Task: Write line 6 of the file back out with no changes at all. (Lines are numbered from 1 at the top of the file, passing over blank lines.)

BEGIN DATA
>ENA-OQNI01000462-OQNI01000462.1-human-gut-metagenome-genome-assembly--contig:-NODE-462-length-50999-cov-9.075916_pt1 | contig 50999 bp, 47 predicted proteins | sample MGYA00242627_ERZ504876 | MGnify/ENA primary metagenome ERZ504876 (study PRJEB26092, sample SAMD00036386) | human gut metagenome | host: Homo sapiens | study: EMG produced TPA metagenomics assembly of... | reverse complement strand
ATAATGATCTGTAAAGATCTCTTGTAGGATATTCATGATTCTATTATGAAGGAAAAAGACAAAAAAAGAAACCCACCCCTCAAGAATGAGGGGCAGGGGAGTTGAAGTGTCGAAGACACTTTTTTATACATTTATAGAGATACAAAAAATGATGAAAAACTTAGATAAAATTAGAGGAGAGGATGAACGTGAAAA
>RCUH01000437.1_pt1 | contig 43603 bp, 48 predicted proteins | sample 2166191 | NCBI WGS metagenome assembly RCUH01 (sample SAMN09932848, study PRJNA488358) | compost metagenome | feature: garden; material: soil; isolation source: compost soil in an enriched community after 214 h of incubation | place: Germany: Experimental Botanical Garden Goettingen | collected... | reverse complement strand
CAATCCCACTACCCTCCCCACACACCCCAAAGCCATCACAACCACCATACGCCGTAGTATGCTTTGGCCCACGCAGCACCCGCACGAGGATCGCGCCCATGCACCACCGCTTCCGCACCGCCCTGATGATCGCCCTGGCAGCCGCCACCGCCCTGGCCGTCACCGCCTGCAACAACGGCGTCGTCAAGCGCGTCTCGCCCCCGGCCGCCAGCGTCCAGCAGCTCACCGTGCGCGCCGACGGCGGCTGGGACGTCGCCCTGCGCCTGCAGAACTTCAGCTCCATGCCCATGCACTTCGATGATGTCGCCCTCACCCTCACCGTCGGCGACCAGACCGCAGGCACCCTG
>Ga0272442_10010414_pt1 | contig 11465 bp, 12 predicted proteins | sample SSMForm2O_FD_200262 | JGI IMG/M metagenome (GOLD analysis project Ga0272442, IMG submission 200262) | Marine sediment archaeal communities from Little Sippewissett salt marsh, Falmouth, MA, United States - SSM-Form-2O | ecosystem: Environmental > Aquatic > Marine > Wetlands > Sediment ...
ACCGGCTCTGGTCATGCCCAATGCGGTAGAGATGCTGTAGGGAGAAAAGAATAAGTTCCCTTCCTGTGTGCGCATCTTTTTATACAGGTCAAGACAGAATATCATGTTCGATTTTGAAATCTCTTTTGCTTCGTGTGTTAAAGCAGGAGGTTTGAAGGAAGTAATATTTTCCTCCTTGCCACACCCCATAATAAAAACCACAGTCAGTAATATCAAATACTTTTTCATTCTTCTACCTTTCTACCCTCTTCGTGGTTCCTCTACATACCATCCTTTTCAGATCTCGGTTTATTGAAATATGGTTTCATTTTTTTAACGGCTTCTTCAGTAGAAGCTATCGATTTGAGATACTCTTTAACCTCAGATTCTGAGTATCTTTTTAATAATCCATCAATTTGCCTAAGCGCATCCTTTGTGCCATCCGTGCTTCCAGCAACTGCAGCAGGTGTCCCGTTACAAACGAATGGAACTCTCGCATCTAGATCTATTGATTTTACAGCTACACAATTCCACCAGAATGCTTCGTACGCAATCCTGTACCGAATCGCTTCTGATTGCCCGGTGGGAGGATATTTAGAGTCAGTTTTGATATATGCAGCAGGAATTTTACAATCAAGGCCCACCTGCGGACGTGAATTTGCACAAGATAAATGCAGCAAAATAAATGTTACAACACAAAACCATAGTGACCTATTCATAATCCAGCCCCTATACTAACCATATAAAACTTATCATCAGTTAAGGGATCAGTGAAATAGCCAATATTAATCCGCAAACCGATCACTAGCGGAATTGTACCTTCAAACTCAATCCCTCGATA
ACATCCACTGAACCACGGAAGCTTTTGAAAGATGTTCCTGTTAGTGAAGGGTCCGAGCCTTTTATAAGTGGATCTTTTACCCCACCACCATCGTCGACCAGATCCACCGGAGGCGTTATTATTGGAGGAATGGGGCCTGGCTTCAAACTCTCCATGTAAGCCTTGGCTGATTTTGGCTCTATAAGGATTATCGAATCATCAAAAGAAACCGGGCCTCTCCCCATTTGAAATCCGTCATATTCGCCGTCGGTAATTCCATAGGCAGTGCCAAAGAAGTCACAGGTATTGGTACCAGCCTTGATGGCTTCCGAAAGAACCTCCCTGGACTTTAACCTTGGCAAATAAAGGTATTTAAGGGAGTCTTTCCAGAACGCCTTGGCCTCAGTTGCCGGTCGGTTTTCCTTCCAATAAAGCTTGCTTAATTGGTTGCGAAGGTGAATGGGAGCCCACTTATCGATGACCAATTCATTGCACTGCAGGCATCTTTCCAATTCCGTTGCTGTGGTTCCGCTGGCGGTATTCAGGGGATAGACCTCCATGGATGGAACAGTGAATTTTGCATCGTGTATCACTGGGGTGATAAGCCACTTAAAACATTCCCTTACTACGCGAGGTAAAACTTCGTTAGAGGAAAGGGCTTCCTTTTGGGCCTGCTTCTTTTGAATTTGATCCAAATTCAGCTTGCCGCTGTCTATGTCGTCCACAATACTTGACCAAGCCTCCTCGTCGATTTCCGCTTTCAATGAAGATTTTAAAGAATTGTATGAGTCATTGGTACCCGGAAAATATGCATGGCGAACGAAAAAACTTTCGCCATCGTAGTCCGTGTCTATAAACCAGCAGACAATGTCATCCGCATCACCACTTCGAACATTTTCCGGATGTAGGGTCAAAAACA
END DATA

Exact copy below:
ACCGGCTCTGGTCATGCCCAATGCGGTAGAGATGCTGTAGGGAGAAAAGAATAAGTTCCCTTCCTGTGTGCGCATCTTTTTATACAGGTCAAGACAGAATATCATGTTCGATTTTGAAATCTCTTTTGCTTCGTGTGTTAAAGCAGGAGGTTTGAAGGAAGTAATATTTTCCTCCTTGCCACACCCCATAATAAAAACCACAGTCAGTAATATCAAATACTTTTTCATTCTTCTACCTTTCTACCCTCTTCGTGGTTCCTCTACATACCATCCTTTTCAGATCTCGGTTTATTGAAATATGGTTTCATTTTTTTAACGGCTTCTTCAGTAGAAGCTATCGATTTGAGATACTCTTTAACCTCAGATTCTGAGTATCTTTTTAATAATCCATCAATTTGCCTAAGCGCATCCTTTGTGCCATCCGTGCTTCCAGCAACTGCAGCAGGTGTCCCGTTACAAACGAATGGAACTCTCGCATCTAGATCTATTGATTTTACAGCTACACAATTCCACCAGAATGCTTCGTACGCAATCCTGTACCGAATCGCTTCTGATTGCCCGGTGGGAGGATATTTAGAGTCAGTTTTGATATATGCAGCAGGAATTTTACAATCAAGGCCCACCTGCGGACGTGAATTTGCACAAGATAAATGCAGCAAAATAAATGTTACAACACAAAACCATAGTGACCTATTCATAATCCAGCCCCTATACTAACCATATAAAACTTATCATCAGTTAAGGGATCAGTGAAATAGCCAATATTAATCCGCAAACCGATCACTAGCGGAATTGTACCTTCAAACTCAATCCCTCGATA